Search Images Maps Play YouTube News Gmail Drive More »
Sign in
Screen reader users: click this link for accessible mode. Accessible mode has the same essential features but works better with your reader.

Patents

  1. Advanced Patent Search
Publication numberUS7838371 B2
Publication typeGrant
Application numberUS 12/513,548
PCT numberPCT/IB2007/054350
Publication dateNov 23, 2010
Filing dateOct 25, 2007
Priority dateNov 6, 2006
Fee statusPaid
Also published asCN101536153A, CN101536153B, EP2089898A1, US20100068859, WO2008056289A1
Publication number12513548, 513548, PCT/2007/54350, PCT/IB/2007/054350, PCT/IB/2007/54350, PCT/IB/7/054350, PCT/IB/7/54350, PCT/IB2007/054350, PCT/IB2007/54350, PCT/IB2007054350, PCT/IB200754350, PCT/IB7/054350, PCT/IB7/54350, PCT/IB7054350, PCT/IB754350, US 7838371 B2, US 7838371B2, US-B2-7838371, US7838371 B2, US7838371B2
InventorsGerben Doornbos, Radu Surdeanu
Original AssigneeNxp B.V.
Export CitationBiBTeX, EndNote, RefMan
External Links: USPTO, USPTO Assignment, Espacenet
Method of manufacturing a FET gate
US 7838371 B2
Abstract
A method of manufacturing a FET gate with a plurality of materials includes depositing a dummy region 8, and then forming a plurality of metallic layers 16, 18, 20 on gate dielectric 6 by conformally depositing a layer of each metallic layer and then anisotropically etching back to leave the metallic layer on the sides 10 of the dummy region. The dummy region is then removed leaving the metallic layers 16,18, 20 as the gate over the gate dielectric 6.
Images(6)
Previous page
Next page
Claims(10)
1. A method of manufacturing a field effect transistor (FET), comprising:
depositing a gate dielectric over a semiconductor region;
depositing a dummy structure over the gate dielectric in a dummy structure region and patterning the dummy structure to have defined edges;
depositing a first metallic layer with a first work function conformally over the gate dielectric and dummy structure;
etching back the first metallic layer selectively from the top of the dummy structure and the top of the gate dielectric leaving the first metallic layer on the sides of the dummy structure on the gate dielectric;
depositing a second metallic layer with a second work function different to the first work function conformally over the gate dielectric and dummy structure and over the first metallic layer on the sides of the dummy structure;
etching back the second metallic layer selectively from the top of the dummy structure and the top of the gate dielectric leaving a second metallic layer on the first metallic layer on the sides of the dummy structure on the gate dielectric;
removing the dummy structure leaving the first and second metallic layers on the gate dielectric as gate metallic layer having a longitudinally varying work function; and
implanting source and drain regions longitudinally adjacent to the first and second metallic layers to form a field effect transistor with a gate having a material that varies longitudinally along its length.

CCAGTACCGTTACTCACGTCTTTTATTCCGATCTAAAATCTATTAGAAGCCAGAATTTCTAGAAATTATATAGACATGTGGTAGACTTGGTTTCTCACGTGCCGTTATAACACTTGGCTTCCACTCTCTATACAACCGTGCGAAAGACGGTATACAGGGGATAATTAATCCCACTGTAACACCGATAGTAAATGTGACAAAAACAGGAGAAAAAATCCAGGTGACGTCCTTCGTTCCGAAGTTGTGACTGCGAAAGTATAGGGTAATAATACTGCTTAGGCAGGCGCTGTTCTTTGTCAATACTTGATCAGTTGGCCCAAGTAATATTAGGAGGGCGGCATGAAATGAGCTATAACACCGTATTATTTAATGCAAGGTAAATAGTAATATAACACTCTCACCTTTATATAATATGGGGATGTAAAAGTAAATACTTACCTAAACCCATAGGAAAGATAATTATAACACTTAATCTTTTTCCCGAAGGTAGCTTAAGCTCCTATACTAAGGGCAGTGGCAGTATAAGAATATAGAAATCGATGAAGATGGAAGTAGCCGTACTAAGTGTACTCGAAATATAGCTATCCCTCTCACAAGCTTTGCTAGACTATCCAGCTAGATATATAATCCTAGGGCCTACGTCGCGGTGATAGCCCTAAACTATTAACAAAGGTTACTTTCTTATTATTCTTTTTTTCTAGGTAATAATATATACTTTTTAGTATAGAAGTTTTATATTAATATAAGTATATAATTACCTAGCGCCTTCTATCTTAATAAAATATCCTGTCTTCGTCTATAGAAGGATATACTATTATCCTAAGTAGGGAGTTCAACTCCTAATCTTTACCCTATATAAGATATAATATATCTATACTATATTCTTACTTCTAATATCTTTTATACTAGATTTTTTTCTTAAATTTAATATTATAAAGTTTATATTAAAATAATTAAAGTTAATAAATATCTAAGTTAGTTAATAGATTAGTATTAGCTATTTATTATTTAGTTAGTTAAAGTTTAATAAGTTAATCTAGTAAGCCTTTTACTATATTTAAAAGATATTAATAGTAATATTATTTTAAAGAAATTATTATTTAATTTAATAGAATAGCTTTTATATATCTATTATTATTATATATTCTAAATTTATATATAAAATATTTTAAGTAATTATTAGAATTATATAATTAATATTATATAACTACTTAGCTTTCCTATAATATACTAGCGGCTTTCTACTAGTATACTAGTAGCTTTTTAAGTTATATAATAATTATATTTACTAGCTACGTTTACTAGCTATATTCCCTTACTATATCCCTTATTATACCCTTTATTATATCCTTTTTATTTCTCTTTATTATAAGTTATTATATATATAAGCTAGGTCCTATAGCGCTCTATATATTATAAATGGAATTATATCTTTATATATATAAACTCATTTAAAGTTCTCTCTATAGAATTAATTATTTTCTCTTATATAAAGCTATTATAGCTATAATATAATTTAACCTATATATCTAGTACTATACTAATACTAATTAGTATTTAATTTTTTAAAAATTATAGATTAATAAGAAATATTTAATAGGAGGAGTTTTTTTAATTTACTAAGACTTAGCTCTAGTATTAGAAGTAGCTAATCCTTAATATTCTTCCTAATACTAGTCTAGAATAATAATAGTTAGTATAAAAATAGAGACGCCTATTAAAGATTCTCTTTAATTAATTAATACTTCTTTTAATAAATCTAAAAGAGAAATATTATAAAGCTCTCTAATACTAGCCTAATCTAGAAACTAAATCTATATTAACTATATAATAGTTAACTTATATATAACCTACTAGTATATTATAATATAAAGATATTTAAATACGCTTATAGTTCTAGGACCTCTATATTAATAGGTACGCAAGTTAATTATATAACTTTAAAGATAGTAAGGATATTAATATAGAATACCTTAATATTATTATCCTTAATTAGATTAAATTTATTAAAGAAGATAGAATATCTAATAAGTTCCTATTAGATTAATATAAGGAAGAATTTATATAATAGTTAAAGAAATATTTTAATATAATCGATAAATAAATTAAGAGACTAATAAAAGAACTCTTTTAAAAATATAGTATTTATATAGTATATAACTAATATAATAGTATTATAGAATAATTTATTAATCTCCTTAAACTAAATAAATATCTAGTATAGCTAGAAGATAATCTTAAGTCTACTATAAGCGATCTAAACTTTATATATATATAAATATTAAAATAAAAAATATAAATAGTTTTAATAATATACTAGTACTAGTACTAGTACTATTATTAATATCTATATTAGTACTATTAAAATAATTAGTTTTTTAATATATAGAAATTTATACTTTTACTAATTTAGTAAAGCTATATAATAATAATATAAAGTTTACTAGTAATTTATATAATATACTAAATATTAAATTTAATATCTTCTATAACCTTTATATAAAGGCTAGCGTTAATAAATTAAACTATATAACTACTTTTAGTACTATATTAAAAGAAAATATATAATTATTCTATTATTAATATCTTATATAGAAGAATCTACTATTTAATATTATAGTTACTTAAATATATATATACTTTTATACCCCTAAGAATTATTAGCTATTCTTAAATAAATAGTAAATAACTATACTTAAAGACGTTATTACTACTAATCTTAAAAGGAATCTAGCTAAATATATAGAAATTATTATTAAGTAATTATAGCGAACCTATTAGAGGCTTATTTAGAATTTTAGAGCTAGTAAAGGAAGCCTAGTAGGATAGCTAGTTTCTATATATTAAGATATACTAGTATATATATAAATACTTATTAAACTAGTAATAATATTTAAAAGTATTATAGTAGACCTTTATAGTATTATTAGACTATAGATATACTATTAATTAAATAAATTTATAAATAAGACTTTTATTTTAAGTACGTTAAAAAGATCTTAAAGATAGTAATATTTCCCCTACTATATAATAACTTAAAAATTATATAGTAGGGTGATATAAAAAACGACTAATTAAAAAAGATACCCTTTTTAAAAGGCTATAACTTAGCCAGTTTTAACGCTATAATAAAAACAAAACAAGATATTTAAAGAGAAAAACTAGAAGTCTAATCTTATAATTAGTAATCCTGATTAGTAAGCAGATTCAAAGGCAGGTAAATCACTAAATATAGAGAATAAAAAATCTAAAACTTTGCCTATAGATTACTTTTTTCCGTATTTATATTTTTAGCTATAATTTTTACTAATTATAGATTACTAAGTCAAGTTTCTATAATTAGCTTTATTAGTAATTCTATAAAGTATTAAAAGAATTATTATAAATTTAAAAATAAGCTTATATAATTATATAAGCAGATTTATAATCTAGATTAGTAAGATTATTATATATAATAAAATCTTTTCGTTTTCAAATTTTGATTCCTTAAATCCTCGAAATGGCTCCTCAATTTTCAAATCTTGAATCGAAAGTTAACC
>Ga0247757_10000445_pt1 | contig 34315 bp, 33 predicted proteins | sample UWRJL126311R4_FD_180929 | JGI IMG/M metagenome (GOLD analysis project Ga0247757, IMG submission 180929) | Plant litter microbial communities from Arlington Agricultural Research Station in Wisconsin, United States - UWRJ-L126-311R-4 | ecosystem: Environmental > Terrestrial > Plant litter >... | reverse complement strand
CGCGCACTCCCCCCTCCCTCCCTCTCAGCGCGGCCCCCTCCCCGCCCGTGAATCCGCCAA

2. A method according to claim 1 further comprising depositing at least one further metallic layer conformally over the gate dielectric and dummy structure and over the first and second metallic layers on the sides of the dummy structure; and
etching back the at least one further metallic layer selectively from the top of the dummy structure and the top of the gate dielectric leaving the at least one further metallic layer on the second metallic layer on the first metallic layer on the sides of the dummy structure on the gate dielectric before removing the dummy structure.
3. A method according to claim 1 further comprising forming a contact plug in contact with the metallic layers.
4. A method according to claim 1 wherein the metallic layers surround the dummy structure region, the method including forming a pair of FETs on opposed sides of the dummy structure region, the method further including the step of disconnecting the metallic layers joining the FETs on the opposed sides of the dummy structure region.
5. A method according to claim 4 further comprising forming the dummy structure over a shallow trench isolation structure and forming the pair of FETs on opposed sides of the dummy structure on opposite sides of the shallow trench isolation structure.
6. A method according to claim 4 wherein the pair of FETs share a common source or a common drain formed in the dummy structure region.
7. A method according to claim 1 wherein the metallic layers surround the dummy structure, the method including forming one edge of the dummy structure over a trench isolation structure and forming the FET on the opposite edge of the dummy structure.
8. A method according to claim 1 wherein the FET is an n-channel FET and the metallic layers are arranged in order of work function with the metallic layer with the highest work function adjacent the source and the metallic layer with the lowest work function adjacent the drain.
9. A method according claim 1 wherein the FET is a p-channel FET and the metallic layers are arranged in order of work function with the metallic layer with the lowest work function adjacent the source and the metallic layer with the highest work function adjacent the drain.
10. A method according claim 1 wherein there are at three metallic layers, the third metallic layer being of the same material as the first metallic layer but differing from the second metallic layer.
Description

The invention relates to a method of fabricating the gate of a FET and especially to a method of manufacturing a gate of FET with a plurality of different metallic layers.

The intrinsic performance of MOSFETs in terms of current drive, switching power, transconductance and frequency has increased dramatically over several decades. There are a number of developments that have led to these improvements, including for example novel materials, advanced process steps and novel device architectures. One of the most important developments for improving performance has been the reduction in the MOSFET gate length.